A new study published in Personality and Individual Differences expands our understanding of how ideology shapes US citizens’ attitudes toward COVID-19 vaccine policies. While right-wing authoritarianism and libertarianism predicted decreased support for punitive policies against unvaccinated individuals, left-wing authoritarianism predicted increased support.
Throughout the COVID-19 vaccination campaign, various policies have been introduced to increase vaccine uptake. For example, some parts of the world have implemented policies such as mandating vaccinations for employees or requiring proof of vaccination for public activities. Although intended to help contain the virus and protect citizens’ health, such policies have garnered much backlash from the public.
A body of psychology research has investigated factors that may shape citizens’ attitudes toward vaccine mandates. Much of this research has explored the well-known construct of right-wing authoritarianism (RWA), an ideology that embraces traditionalism, morality, obedience to authority, and punishment for those who do not conform. The author of the new study wanted to explore the lesser-studied ideological construct of left-wing authoritarianism (LWA), which reflects authoritarian beliefs on the other end of the political spectrum.
“I have been puzzled by why science has become such a polarized issue in the United States,” said study author Yilang Peng, an assistant professor at the University of Georgia. “Especially, conservatives and Republicans are often less concerned about COVID risks, and more hesitant toward COVID vaccination and mandatory policies. One might attribute this pattern to partisan elites and opinion leaders from the two parties. But this could also be explained by political psychology. In this study, I investigate how specific components of political ideology contribute to the divide in public attitudes toward vaccines and vaccine policies.”
A total of 983 Americans were recruited through Amazon Mechanical Turk (MTurk) to complete an online survey. The surveys were completed in January 2022 and included measures of RWA and LWA. Additionally, the questionnaires assessed social dominance orientation (SDO), an ideology that endorses a hierarchical society in which some groups are dominated by others, and libertarianism, an ideology that emphasizes individual freedom and rejects state intervention. Participants also answered questions about their vaccination status, willingness to get vaccinated, and concern for COVID-19.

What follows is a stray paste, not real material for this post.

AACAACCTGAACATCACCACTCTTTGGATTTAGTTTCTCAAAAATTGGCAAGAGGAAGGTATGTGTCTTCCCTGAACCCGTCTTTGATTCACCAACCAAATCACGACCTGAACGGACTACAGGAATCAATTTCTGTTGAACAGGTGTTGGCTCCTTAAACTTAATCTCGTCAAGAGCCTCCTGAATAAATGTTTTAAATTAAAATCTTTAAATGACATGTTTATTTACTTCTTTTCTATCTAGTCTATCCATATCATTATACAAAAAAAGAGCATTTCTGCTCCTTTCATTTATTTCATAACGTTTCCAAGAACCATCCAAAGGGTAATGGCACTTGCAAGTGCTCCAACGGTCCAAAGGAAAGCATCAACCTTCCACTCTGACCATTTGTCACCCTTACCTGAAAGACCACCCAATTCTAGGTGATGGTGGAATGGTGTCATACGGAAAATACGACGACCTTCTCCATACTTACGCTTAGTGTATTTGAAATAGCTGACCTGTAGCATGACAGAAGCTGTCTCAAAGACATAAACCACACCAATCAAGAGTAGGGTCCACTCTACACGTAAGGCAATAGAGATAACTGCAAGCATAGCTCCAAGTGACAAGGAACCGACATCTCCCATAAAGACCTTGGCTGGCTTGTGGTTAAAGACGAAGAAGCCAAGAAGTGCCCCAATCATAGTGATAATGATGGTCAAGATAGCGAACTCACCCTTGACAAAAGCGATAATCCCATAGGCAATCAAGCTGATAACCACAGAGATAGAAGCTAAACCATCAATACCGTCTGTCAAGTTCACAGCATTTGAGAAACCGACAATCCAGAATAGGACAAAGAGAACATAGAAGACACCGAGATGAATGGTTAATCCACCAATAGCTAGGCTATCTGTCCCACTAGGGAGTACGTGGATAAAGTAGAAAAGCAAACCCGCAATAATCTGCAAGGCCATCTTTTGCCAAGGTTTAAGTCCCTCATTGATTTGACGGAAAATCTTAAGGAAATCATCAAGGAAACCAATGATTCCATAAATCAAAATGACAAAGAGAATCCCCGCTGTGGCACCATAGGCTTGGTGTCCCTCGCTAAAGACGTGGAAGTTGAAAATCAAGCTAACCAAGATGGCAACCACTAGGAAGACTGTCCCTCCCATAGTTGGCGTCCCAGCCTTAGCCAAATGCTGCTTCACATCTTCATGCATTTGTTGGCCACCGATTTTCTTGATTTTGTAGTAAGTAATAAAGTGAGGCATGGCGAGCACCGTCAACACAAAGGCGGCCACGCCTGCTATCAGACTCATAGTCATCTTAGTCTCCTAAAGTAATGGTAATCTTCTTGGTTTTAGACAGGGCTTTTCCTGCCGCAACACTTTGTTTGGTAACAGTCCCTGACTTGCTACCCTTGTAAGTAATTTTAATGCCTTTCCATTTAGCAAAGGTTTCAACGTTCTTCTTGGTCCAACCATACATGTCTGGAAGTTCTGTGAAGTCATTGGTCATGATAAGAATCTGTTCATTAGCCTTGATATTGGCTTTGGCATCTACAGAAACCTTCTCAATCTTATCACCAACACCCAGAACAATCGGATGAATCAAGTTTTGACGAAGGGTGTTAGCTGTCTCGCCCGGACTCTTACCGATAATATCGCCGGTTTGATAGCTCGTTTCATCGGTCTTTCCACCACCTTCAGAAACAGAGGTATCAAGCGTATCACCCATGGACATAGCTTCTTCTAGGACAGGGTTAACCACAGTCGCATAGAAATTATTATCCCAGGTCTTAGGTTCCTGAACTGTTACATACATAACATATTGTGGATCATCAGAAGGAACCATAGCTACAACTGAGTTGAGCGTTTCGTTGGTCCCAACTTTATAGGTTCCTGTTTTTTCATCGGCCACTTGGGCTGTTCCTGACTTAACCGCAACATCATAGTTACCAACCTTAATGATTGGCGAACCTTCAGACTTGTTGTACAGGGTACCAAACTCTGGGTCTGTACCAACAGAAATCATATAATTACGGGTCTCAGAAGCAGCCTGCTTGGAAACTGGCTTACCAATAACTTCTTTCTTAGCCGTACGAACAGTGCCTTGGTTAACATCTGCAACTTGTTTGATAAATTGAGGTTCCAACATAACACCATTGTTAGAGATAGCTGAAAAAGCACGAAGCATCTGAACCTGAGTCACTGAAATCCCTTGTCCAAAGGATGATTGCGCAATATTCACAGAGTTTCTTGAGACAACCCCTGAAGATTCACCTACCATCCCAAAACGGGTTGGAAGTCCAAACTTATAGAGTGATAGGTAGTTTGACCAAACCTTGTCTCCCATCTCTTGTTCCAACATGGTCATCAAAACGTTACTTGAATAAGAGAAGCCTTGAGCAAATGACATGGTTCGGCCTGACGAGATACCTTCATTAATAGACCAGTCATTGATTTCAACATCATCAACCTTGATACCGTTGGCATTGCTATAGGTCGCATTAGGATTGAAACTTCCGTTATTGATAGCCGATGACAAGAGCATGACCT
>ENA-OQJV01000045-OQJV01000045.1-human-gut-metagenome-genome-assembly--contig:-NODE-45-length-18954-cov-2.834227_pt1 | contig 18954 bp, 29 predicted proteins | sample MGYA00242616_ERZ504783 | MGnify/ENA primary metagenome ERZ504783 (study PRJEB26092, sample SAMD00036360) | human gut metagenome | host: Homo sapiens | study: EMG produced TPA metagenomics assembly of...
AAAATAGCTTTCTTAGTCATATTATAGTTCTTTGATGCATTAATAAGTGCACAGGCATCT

Importantly, the surveys included seven items assessing support for various vaccine mandates, and three items assessing support for punitive measures against unvaccinated individuals. The punitive measures included firing employees who refuse to get vaccinated, not covering the costs of medical care for unvaccinated COVID-19 patients, and giving unvaccinated COVID-19 patients lower priority on hospital care.
First, the results revealed that left-wing authoritarianism was a significant predictor of participants’ attitudes toward vaccines. Higher LWA predicted stronger concern for COVID-19, greater vaccine acceptance, and increased support for vaccine mandates and punitive policies against the unvaccinated. Peng notes that these findings align with past research suggesting that LWA is associated with aggression toward political outgroups.
The study author says that political polarization during the pandemic may have led people to assume that most unvaccinated people are conservatives, leading people high in LWA to justify punitive measures against this outgroup.
By contrast, right-wing authoritarianism and libertarianism were both tied to lower vaccine acceptance and reduced support for vaccine mandates or punitive policies against unvaccinated people. Peng says that people high in RWA may view these policies as infringing on moral principles like tradition and purity.
As for libertarians, it is not surprising that they also oppose vaccine mandates, given that they strongly value liberty and oppose government intervention. Social dominance orientation was also associated with less support for vaccine mandates but not significantly associated with support for punitive policies.
According to Peng, the findings suggest that libertarianism and left-wing authoritarianism are meaningful predictors of sociopolitical beliefs and that these constructs warrant further study. “How people think about vaccines and vaccine policy also depends on how they imagine an ideal society should look like and what values or worldviews are prioritized,” he explained. “Science issues are increasingly integrated into political debates. Policymakers and science communicators must take into account the audience’s existing worldviews and values when communicating about science issues.”
Among limitations, the author noted that the sample consisted of MTurk workers, who tend to have a higher education and more political knowledge than the average American. Future studies should attempt to replicate the findings among nationally representative samples.
“This work is a continuation of my research on the political polarization of science,” Peng added. “I have one previous paper looking at how ideologies shape audience perceptions of COVID risks and government measures.”
The study, “Politics of COVID-19 vaccine mandates: Left/right-wing authoritarianism, social dominance orientation, and libertarianism”, was authored by Yilang Peng.